But I’ve also learned that sometimes the best (and sometimes hardest) thing to do is just to ignore stares and catcalls. The guys who do that do so to get your attention – don’t give them what they want!  Once it gets to groping then bring out that feisty bollywood bride, but for the purely verbal sexual harassment, be an ice queen (cue Let it go). Usually the staring and catcalls are a part of the culture, and not something you alone can easily change – and it’s not up to you as an outsider to try and change it either.

3. Think before you eat (or drink for that matter)

Thank god for modern medicine! My culinary ventures into the street food of Ecuador would have quickly turned unpleasant if it wasn’t for my handy Imodium pills. Pepto-Bismol and antacids will also help an upset stomach, and acidophilus supplements will help toughen up your stomach. But the best medicine? Common sense! Think about how each ingredient in each food you are handed has been handled (and by whom) before it came to you. In a place like India, from which we have the term Delhi Belly (you do not want to know what that is first-hand, but you can probably imagine), you have to be careful as a North American or European as there are types of bacteria your body is not used to. Everyone has told me it is inevitable that I will get sick in India in the beginning, while my body adjusts to a new sanitary reality, but I’ve read accounts of people who have avoided the dreaded Delhi Belly. I plan to fight it as best as I can, but I still want to enjoy the amazing Nawabi cuisine that Lucknow is famous for. A combination of modern medicine and common sense will allow me to do that. 

Also, in regards to what you drink, I've felt more at risk in any situation when I've had alcohol. This is partly why I chose to completely quit alcohol a year and a half ago. I will have a sip of champagne on New Years, at graduation, or on my birthday, but otherwise I prefer to abstain - my head is clearer and my body healthier so I can better take use of common sense and fight foreign bacteria. While you're abroad, think twice before you imbibe some intoxicating substance.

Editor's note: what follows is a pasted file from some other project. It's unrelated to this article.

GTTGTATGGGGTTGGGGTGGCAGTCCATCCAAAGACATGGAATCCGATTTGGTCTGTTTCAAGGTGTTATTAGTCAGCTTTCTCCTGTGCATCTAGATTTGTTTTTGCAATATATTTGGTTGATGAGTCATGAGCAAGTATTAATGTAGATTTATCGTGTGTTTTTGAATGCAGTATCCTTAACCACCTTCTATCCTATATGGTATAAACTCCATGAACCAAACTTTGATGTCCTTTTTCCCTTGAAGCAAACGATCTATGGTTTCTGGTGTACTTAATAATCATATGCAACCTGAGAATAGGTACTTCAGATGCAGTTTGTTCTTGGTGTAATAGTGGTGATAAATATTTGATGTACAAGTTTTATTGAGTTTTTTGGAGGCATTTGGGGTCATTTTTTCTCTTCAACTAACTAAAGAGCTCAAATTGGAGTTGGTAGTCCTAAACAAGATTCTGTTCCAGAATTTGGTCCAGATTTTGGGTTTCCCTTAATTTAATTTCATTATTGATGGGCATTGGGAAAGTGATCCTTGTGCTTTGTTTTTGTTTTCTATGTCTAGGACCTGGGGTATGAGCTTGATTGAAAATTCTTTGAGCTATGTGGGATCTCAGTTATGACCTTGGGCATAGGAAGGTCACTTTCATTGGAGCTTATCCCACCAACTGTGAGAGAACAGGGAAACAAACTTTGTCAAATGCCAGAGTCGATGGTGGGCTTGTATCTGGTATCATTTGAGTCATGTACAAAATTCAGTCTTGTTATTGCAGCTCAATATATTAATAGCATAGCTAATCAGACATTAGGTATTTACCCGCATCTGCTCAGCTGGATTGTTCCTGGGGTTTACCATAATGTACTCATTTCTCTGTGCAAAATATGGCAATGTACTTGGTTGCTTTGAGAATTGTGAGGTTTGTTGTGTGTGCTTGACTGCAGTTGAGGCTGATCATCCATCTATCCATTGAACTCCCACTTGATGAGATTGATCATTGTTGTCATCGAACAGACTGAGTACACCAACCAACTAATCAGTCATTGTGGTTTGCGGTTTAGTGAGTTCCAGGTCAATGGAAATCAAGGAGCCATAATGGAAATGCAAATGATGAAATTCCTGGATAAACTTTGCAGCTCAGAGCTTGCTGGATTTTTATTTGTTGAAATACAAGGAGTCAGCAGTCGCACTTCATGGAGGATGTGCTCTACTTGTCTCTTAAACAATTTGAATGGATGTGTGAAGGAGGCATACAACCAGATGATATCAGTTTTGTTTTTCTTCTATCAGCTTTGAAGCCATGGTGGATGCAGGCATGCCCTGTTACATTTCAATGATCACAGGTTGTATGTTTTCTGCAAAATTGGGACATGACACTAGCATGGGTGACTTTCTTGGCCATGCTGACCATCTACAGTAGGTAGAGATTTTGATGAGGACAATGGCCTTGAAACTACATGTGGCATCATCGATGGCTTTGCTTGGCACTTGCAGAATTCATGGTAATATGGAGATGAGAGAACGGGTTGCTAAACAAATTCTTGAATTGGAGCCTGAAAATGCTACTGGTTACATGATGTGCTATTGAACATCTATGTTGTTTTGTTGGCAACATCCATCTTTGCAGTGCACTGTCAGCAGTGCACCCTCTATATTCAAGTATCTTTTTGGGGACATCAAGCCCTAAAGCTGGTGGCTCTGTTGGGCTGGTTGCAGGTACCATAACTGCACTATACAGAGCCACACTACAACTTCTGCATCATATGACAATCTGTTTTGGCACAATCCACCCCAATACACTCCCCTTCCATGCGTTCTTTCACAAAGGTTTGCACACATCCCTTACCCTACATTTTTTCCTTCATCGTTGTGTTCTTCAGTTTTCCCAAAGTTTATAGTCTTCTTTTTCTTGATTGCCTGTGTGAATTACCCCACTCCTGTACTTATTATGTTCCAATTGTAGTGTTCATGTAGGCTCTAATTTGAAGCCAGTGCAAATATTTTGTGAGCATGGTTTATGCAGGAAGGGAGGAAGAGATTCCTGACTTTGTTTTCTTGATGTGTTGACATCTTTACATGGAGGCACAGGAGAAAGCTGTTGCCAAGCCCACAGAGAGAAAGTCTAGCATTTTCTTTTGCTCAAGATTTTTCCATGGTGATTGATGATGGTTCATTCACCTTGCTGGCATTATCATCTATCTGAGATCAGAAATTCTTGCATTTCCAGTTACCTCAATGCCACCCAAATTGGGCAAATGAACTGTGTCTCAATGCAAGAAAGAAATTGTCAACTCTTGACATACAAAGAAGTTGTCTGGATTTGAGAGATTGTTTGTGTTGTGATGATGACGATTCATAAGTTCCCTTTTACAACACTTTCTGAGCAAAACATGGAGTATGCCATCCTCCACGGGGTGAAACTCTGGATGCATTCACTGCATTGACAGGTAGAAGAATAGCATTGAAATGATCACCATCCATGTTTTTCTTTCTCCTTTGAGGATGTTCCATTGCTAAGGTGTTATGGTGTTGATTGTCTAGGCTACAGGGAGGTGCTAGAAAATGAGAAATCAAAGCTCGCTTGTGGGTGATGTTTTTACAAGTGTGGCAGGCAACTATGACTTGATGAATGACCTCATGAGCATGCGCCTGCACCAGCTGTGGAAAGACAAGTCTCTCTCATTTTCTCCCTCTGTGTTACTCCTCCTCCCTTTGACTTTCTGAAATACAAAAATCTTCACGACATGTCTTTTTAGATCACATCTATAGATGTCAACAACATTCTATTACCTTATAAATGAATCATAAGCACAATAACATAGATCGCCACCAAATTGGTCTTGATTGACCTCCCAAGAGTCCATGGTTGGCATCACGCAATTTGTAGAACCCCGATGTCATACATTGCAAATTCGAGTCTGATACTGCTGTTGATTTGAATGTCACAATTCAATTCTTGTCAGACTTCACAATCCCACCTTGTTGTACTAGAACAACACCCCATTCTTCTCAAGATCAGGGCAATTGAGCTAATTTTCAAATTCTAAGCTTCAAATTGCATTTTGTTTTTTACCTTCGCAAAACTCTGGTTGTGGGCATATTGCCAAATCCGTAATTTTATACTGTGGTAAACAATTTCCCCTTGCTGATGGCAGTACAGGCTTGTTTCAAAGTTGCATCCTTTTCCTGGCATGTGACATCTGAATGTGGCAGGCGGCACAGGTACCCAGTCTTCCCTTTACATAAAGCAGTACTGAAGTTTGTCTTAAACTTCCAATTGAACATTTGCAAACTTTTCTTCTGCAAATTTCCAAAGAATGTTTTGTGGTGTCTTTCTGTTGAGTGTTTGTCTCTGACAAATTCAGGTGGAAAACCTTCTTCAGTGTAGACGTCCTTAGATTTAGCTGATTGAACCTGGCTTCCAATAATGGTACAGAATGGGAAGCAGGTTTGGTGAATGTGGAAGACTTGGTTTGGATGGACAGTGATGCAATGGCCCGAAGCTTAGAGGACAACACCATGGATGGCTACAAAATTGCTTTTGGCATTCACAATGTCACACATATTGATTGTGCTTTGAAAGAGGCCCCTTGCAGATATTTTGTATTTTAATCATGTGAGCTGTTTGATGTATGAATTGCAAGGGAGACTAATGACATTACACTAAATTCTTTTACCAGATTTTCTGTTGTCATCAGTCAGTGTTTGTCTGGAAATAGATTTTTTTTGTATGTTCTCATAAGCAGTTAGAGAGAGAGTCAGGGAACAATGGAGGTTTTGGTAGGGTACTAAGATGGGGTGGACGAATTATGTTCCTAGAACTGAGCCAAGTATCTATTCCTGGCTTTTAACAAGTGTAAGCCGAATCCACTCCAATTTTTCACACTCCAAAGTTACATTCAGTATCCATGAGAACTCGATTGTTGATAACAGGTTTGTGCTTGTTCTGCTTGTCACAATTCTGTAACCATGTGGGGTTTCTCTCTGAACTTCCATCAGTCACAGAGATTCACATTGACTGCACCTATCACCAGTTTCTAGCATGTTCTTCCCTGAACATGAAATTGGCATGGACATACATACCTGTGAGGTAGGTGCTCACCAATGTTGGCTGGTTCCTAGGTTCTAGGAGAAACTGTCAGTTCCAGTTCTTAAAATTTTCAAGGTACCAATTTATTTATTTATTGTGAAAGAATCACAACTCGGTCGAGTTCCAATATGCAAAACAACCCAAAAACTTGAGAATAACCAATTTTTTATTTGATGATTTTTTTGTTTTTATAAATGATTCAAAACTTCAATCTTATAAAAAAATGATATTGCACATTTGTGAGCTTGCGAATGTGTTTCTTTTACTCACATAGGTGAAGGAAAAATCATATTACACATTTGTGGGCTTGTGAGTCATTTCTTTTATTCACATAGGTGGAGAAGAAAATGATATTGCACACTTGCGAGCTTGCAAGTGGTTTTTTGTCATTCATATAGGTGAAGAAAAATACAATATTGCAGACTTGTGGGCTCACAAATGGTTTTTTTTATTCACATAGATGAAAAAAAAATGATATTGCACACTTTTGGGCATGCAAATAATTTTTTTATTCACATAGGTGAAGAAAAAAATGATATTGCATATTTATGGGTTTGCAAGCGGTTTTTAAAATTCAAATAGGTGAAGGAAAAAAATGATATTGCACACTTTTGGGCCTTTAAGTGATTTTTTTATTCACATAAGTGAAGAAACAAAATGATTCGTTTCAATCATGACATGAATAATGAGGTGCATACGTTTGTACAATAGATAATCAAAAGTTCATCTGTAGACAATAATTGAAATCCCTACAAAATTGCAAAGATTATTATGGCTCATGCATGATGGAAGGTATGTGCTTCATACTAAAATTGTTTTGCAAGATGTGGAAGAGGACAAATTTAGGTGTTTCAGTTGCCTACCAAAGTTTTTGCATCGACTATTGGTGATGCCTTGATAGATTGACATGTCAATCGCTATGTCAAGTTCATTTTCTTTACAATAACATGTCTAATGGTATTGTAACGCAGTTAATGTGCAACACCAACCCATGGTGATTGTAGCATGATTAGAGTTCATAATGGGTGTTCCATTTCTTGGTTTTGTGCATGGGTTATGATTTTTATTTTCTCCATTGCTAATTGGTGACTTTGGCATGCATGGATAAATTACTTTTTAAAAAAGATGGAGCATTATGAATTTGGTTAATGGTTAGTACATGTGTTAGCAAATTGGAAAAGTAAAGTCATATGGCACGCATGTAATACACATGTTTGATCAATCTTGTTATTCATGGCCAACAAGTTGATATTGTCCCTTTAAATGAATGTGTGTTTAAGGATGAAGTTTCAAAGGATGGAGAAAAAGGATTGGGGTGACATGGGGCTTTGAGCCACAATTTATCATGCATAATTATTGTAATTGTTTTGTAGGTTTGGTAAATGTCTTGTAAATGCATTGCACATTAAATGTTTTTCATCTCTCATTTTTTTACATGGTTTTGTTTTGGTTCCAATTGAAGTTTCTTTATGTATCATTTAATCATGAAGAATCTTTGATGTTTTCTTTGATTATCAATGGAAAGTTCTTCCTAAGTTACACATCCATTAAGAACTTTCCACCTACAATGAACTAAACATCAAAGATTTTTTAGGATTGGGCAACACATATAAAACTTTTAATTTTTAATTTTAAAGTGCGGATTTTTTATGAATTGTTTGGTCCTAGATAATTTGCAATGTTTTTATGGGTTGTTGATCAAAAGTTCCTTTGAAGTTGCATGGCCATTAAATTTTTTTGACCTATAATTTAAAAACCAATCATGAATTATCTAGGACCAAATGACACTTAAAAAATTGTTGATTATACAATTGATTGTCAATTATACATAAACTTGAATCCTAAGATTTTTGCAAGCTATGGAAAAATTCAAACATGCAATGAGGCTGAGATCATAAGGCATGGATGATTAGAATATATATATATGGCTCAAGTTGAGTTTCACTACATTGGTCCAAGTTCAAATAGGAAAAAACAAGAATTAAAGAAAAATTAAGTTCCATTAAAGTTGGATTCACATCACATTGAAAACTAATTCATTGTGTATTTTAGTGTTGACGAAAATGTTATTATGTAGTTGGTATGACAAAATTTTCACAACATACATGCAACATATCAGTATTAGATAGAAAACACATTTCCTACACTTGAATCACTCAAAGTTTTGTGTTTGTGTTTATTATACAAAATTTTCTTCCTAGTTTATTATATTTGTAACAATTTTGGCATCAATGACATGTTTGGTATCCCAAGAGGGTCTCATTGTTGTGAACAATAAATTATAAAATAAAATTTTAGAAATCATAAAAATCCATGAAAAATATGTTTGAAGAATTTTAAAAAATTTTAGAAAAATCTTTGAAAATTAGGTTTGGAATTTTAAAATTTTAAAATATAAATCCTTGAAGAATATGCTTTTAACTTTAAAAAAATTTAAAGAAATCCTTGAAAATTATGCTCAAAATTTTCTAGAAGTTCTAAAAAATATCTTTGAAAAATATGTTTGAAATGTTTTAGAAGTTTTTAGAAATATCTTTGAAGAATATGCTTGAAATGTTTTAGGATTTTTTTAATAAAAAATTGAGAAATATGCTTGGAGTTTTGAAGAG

However, the most likely thing that will get you into an Indian hospital is DEHYDRATION. I plan to constantly be glued to a bottle of water (never tap water - I've heard the TATA brand of bottled water can be trusted) and wear 50 SPF sunscreen every day. A friend of mine also suggested carrying a round a wet handcloth to wipe off the sweat and cool your face and forehead from time to time.

This is has been Lucknow's weather forecast for the past few weeks, and it willprobably be like this or hotter for the next few weeks (for those who go by Celsius that is way above 40 degrees!):

Two vaccinations you should get for India because of food and water dangers:
·      Hepatitis A (given in 2 doses, 6 months apart)
·      Typhoid (get it at least two weeks before you travel)

List of products I plan to bring to India for my health and sanitation:
Basic first aid kit
Anti-malaria pills (get a prescription from your local doctor)
Antacid tablets
Acidophilus supplement
Tissue packets
Moist towlettes
Hand sanitizers (I like to get the small scented ones from Bath & Bodyworks)
Mosquito repellent with DEET

Here is a little blog roll of good advice I’ve read about staying safe in India:

Let me stress, that despite all these dangers, I COULDN’T BE MORE EXCITED TO BE GOING TO INDIA! IT IS A DREAM COME TRUE! This post is more to assuage fears of my family and friends and remind myself of all the things I need to be aware of when traveling – but I’m so excited for the new lessons I’ll learn in India, both tough and fun, that I will be sharing with you on this blog.


1 comment:

  1. Have an amazing trip! You are going to have to an incredible time. Also, thank you very much for posting a link to my blog post. I'm so glad my advice has helped you along the way. You must share your journey with us all as soon as you can. :)